When is whisky not scotch? When it’s Japanese, of course!
Traditional scotch-lovers, avert your eyes! In a move that’s sure to baffle Scottish producers, Suntory’s Yamazaki Single Malt Sherry Cask 2013 is the first Japanese whisky to win the Whisky Bible top spot, displacing the Scottish whisky brands that have previously dominated the rankings. Scottish whisky has led historical sales of the spirit with recent winners in Jim Murray’s annual ‘Whisky Bible’ including seriously good malts from Old Pulteney and Glenmorangie. But this year Scottish producers are eating humble pie with all of the top five positions going to non-Scottish brands. Why? Read more…
We are wrapping up a wonderful third quarter tomorrow with large US stocks up over 16% YTD. Sure, Europe and Emerging Markets were not as stellar, but diversification is as important as ever. Tech stocks are leading the way which should be no surprise–the bull market is getting long in the tooth and dividend tax rates could jump come 2013.
Why should we expect a great Q4? There are as many dour econo-headlines as upside surprises coming at us, you say. We agree. But look no further than 2004 as your guide. A controversial President went up against a lackluster opponent and won. The status quo brought positive market returns before and after the election. 2008 reared its ugly head a lot later. Obama is a different case study compared to Bush. The current President may try to sunset the 2003 tax cuts depending on how the Senate race turns out. That’s probably the more exciting election to watch. Stocks won’t like that, plain and simple. We look forward to the debates to prove Romney isn’t Kerry, but we are not holding our breath. Meanwhile, remember that Obama has the Fed at his disposal to juice economic indicators long enough to at least last through the November vote.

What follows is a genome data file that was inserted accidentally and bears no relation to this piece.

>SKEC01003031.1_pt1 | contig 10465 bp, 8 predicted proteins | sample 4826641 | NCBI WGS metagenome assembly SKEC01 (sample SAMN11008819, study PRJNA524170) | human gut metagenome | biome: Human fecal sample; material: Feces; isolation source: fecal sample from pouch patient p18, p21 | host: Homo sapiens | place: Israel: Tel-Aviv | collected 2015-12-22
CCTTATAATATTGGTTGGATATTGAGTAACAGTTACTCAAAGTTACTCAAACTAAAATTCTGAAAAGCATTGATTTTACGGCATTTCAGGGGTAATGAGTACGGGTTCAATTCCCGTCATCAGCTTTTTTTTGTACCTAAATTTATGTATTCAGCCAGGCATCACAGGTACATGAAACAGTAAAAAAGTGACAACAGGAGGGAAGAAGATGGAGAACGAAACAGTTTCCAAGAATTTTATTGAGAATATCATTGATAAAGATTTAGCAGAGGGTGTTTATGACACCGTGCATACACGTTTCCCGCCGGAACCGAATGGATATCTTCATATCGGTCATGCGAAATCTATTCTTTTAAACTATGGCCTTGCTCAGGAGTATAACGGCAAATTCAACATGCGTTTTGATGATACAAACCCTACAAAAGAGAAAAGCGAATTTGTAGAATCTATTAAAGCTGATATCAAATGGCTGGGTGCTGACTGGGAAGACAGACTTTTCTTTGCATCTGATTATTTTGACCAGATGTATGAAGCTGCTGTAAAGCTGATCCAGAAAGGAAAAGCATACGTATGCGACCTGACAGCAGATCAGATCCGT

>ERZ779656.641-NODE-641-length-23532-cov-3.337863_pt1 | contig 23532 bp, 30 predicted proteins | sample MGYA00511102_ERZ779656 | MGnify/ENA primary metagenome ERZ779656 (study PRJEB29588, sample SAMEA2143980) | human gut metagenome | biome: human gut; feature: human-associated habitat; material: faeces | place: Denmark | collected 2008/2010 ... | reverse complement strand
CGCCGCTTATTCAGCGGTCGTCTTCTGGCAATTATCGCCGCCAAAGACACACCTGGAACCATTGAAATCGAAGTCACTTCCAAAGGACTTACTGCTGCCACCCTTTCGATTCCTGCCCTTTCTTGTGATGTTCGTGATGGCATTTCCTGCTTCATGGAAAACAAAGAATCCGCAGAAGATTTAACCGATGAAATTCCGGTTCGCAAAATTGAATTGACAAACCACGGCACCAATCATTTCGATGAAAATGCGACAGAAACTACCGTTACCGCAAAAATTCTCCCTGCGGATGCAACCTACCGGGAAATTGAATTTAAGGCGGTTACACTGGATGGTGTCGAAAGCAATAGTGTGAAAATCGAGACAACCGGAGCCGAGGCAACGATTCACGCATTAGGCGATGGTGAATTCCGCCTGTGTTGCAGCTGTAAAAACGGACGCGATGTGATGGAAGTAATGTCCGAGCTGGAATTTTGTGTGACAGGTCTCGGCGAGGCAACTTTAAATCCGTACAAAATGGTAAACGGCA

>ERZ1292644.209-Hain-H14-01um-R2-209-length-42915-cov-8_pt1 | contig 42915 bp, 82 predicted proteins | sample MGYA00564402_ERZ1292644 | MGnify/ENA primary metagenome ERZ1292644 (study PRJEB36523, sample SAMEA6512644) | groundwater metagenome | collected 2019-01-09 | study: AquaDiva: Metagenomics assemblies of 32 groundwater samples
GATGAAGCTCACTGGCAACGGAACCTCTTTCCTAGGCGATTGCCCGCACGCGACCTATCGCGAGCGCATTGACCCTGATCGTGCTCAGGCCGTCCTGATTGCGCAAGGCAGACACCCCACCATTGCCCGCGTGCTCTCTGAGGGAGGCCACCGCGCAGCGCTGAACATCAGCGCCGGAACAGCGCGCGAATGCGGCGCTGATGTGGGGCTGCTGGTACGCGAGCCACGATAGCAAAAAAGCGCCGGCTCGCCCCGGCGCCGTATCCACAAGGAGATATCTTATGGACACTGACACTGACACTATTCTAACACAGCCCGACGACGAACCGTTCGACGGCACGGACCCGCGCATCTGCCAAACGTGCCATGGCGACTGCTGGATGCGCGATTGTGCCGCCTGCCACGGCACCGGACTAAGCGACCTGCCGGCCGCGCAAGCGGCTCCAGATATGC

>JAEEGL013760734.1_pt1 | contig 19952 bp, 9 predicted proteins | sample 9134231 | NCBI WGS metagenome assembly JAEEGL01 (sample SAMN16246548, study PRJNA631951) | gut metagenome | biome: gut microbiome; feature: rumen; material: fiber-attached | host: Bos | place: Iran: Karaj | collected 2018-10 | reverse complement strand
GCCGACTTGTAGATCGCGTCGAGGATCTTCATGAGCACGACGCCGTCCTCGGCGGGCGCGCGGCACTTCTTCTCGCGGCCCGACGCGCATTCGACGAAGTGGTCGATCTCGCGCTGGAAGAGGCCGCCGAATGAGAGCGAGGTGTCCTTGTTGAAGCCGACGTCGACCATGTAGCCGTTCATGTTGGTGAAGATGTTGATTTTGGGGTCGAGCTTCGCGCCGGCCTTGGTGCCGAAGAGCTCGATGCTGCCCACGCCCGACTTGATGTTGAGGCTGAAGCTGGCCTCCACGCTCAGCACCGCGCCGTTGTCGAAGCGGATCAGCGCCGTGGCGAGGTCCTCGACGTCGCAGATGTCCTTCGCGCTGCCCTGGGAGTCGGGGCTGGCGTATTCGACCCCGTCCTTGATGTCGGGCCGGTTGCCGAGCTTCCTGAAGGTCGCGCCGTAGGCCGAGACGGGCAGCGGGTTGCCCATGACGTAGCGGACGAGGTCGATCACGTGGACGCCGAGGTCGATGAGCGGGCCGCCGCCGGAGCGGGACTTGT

We should see large US stocks return over 20% as a group this year. The prospect of hitting 1560-1570 on the S&P 500 is very real simply through peer pressure alone. The 2007 high is on every trader’s radar and the technical picture is all clear for stocks to at least touch these levels soon. This is a bit like reading tea leaves, but psychology is an important component of short-term market returns. Bringing the market back to pre-recession levels is a wonderful story I see grabbing headlines as the election approaches. Maybe Obama will then release a secret tape where he says “You’re welcome one percenters, now go home, pretend you have a fever and forget to vote.”. The reality is that managers will be chasing returns as Q3 comes to a close and that is powerful stimulus in itself to give this rally afterburners. Anybody who thinks 20%+ returns are unicorns forgot the 1990s.
Don’t expect an October without some bumps in the road, but a bountiful harvest awaits investors when all is said and done.